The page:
Sunday, January 3, 2010

My son is not a shell, he's really "in there"

Anyone who spends time with Stephen every day knows he is intelligent and has skills. Unfortunately, most people don't interact with him daily and take one look at him, his stimming, odd gesturing, body movements, repeating of phrases and whole scenes of movies and sound effects and decide because he isn't engaging them in chit chat or deep conversation and is acting odd that he is an empty shell. This is one of the cruelest aspects of Autism. Many people with Autism are completely non-verbal or have very little verbal skills. For all intents and purposes, Stephen is considered non-verbal. But he does speak. Most of it is echolalia, repeating the same things over and over, his favorites are lines and whole scenes from movies. Most of his communication is single words and a few two word phrases like, "Drink", "More pasta", "Help", "Book", etc. He does academic work at school and is tested in a statewide test like all the other kids in the state. He can read, probably on a higher level than he is able to prove through testing, knows what order the planets are in in the solar system and does basic math.He is able to learn things through imitation, generalize skills, learn new tasks, follow some directions, has independence in many tasks and understands much of what is said to him and shows through his behavior and actions that he is most definitely "in there" if anyone takes the time to notice.

Now I know he is not a genius. But I swear some people look at him and when he doesn't respond to them in the way that they think he should they literally think that the lights are on but there is nobody home.

Stephen with my sister, "Best Aunt in the world", when my family visited last week for a belated Christmas.

I remember when we really started to see he was "in there". He was able to follow some directions and started imitating. He was able to do more things independently. One set of experiences that really got us excited centered around one of his favorite books when he was about 8 or 9. He had this children's first picture dictionary, still has it with a missing cover because he looked through it so much, and one day he started pointing to all the pigs in the book on different pages so we would label them by saying what animal it was. Then all the rodents. Then all the veggies and then all the fruits. We thought, "Oh my God, he is categorizing things!" Then another time we tried pointing to the different animals and foods he had showed us and he said, "pig" when we pointed to a pig. And he said,"Jelly beans.", when we pointed to them. Since then there have been so many other things he has done to show us he's "in there" that I could be telling stories until the sun comes up.

Tonight I had another one of those wonderful moments.

Stephen and I were playing catch on his bed before bed time with these little stuffy Pooh character heads, Happy Meal toys, that had once been attached to key chains. I modified them because Stephen likes to toss things into the air and into other objects to see them bounce off and I figured he loves Pooh and these won't hurt him or anything else when he chucks them. So, we're tossing the heads back and forth and I stop and show him owl and ask him "Who is this?" and when he doesn't respond I say "This is owl." Now that he knows what I want from him I show him Gopher and ask the same question. At first I thought he said, "Cat." So I said,"No, this is Gopher." Then he said, "Catch." I had been saying catch before I tossed the heads to him every time. I think he was telling me to stop bothering him with the labeling and he just wanted to keep playing catch. So we toss the heads a couple times and I hold up Piglet and before I can ask him who it is he says, "Pig." And I said,"That's right, this is Piglet and he is a pig."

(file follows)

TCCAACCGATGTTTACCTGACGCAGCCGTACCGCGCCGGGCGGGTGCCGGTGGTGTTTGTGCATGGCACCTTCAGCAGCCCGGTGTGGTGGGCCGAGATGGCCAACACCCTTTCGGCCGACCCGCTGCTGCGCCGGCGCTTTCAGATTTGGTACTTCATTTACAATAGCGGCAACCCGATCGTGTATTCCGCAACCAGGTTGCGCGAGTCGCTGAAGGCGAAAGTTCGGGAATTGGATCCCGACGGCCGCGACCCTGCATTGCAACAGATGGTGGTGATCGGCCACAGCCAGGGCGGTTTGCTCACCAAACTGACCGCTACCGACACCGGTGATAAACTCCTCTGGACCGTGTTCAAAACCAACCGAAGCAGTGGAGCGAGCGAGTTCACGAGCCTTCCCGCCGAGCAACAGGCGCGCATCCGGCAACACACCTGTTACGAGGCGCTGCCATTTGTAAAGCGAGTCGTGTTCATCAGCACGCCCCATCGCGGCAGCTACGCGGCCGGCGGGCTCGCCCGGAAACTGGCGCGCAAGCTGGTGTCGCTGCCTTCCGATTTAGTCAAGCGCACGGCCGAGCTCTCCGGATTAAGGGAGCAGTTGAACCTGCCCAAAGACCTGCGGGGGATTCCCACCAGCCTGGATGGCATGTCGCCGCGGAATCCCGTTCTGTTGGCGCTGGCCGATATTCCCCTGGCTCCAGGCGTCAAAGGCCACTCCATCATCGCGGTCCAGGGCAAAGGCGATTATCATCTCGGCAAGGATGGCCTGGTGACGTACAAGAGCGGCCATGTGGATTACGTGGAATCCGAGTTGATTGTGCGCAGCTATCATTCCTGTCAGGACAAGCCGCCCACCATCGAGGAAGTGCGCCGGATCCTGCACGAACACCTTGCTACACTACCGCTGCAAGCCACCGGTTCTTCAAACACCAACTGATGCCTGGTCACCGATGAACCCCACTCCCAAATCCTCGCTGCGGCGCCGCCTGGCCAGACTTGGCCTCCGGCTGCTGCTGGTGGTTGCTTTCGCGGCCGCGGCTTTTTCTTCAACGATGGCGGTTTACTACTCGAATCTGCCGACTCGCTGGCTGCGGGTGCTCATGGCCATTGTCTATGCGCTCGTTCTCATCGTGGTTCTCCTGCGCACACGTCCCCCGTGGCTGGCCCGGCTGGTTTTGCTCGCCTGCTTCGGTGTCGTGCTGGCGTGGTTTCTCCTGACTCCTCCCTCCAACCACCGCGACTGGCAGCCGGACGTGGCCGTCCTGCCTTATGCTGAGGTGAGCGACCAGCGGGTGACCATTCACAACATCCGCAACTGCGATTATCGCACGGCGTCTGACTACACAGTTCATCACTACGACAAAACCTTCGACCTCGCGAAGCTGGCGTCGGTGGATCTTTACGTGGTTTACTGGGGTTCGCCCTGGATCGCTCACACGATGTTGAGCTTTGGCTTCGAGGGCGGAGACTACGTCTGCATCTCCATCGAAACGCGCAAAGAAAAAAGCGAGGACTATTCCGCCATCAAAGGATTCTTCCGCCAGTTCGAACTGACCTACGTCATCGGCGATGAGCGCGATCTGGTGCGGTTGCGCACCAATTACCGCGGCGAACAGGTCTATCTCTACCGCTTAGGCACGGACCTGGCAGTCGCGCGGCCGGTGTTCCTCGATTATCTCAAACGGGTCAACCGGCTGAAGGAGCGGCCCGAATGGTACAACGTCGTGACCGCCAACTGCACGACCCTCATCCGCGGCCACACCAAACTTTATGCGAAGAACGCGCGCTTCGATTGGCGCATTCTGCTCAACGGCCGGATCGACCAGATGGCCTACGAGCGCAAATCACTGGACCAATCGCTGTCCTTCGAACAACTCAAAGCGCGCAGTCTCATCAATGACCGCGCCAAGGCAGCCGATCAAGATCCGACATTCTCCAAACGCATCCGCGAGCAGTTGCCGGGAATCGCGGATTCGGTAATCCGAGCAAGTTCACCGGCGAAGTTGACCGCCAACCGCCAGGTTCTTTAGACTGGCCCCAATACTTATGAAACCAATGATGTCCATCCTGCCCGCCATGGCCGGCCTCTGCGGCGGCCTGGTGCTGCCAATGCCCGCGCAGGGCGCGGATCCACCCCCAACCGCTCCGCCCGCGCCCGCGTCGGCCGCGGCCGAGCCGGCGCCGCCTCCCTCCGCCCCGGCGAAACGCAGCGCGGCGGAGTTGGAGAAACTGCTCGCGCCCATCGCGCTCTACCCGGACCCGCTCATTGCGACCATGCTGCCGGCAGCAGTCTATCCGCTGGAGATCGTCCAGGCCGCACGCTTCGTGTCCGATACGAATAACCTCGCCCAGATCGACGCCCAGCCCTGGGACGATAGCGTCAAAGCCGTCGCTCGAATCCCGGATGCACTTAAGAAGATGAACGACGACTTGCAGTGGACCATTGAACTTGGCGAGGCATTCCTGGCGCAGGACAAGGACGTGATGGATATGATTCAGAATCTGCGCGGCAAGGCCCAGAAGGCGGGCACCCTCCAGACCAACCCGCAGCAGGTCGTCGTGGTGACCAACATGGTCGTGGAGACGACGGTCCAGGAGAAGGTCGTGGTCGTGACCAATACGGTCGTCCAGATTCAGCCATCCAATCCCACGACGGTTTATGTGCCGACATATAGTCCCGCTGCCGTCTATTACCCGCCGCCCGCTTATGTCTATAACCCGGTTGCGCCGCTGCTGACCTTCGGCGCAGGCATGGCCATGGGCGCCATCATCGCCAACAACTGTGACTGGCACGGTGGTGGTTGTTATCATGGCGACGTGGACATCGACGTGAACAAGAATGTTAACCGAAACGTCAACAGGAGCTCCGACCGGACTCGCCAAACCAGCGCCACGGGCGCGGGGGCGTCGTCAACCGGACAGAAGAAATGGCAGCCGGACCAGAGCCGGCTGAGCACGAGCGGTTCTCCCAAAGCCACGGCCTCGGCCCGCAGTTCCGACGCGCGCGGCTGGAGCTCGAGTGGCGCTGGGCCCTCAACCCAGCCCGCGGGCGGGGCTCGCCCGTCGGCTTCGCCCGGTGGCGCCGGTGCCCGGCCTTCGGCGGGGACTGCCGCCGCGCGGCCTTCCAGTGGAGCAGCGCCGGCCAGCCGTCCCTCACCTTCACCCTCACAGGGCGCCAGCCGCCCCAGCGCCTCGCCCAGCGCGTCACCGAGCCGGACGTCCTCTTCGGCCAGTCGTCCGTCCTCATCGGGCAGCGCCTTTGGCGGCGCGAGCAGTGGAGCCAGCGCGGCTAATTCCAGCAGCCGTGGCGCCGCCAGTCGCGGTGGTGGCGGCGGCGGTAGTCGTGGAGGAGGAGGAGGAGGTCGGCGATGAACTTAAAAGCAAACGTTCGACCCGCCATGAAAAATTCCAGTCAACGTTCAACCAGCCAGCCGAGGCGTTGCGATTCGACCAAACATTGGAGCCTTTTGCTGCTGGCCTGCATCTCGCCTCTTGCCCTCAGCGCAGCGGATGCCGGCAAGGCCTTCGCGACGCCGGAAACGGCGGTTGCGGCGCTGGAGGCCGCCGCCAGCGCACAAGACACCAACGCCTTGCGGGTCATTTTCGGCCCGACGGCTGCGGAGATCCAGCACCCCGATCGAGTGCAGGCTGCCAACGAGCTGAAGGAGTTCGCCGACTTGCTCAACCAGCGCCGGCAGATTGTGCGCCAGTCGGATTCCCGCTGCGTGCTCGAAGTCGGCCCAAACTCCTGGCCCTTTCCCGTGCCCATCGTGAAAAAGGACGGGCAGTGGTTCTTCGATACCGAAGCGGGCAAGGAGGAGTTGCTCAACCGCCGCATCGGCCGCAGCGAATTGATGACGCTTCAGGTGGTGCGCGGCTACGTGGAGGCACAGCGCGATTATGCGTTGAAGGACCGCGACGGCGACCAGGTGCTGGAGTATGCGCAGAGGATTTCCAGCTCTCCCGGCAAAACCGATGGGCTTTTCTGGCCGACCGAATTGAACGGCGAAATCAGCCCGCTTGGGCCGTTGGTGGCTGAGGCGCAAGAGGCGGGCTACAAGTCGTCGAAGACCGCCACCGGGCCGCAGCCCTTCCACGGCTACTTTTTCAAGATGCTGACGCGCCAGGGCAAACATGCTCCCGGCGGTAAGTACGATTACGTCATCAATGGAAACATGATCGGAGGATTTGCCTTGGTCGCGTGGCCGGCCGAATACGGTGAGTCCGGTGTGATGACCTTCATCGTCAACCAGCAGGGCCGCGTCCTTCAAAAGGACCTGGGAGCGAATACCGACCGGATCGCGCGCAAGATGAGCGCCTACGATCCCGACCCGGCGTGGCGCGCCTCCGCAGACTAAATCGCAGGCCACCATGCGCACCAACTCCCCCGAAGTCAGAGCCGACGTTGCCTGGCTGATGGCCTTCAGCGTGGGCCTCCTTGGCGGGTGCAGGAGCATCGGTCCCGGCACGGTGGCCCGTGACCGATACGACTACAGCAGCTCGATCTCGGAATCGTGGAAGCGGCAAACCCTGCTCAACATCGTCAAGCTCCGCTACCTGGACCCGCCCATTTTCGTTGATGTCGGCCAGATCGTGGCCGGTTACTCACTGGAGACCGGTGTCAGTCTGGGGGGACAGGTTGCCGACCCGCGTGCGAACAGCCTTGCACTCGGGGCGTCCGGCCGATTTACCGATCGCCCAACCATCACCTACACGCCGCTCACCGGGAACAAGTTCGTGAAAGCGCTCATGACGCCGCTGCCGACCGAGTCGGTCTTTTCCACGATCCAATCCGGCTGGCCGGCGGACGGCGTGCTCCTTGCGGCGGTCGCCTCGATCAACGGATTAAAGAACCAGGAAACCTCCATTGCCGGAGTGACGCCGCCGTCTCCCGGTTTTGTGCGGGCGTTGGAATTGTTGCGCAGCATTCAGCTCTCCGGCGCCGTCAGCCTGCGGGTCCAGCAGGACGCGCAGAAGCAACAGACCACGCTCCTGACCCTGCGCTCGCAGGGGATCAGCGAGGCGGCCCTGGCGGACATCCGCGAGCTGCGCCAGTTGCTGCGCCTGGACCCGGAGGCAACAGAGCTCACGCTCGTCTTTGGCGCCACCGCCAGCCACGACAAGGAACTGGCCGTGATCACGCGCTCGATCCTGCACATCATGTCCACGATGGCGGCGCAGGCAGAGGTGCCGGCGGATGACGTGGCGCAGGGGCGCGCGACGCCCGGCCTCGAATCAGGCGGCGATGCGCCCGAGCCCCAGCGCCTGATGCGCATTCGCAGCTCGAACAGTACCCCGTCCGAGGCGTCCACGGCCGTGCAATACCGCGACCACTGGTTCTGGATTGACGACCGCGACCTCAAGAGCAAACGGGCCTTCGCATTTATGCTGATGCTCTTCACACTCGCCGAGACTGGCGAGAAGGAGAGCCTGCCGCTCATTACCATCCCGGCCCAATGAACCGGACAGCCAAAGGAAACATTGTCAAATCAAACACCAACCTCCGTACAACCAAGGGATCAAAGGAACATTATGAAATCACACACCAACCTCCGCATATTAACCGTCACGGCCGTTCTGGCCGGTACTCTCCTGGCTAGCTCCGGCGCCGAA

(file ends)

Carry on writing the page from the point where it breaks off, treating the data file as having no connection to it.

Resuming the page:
I moved to his glider rocker to make playing catch easier.

His lights were off and the fish aquarium light we bought him for Christmas was on so it was kind of dark in his room. I found Roo's head and asked Stephen who it was from about 6 feet away and got no response. I said, "It's Roo." And he said, "Kangaroo."

This experience I had with him and all the other times Stephen has been able to not just speak but communicate in various ways gives me hope that when we get him his ipod touch, that HE, not his biased doting mother that everyone thinks is exaggerating her severely Autistic son's abilities, will finally be able to prove to everyone that he is NOT a shell, but an intelligent, sweet, observant, really "in there" boy.


Sunday said...

I too get frustrated by the looks and questions of people who see my boys and assume entirely too much about who they are.
I am especially enraged by the autism groups that try to feed us the line about our children being locked away somewhere in their brain and if we spend enough money, do enough studies, or poke and prod enough with new medications and supplements we can find our 'real' children.
Your blog, mine and other parent's like us are trying to show society who are children are where they are right now. I like to think of it as autism acceptance. Even though some days that is much harder than it seems.
Kudos to you and your handsome boy! He reminds me a lot of my younger son, Noah.

Queenbuv3 said...

Sunday-I totally agree with you. Your boys are so lucky to have a mom that accepts and loves them : )

Casdok said...

Well said! Just love those wonderful moments :)

kristi said...

He is beautiful!

StatMama said...

How did I manage to miss this post? It is a GREAT post!

Queenbuv3 said...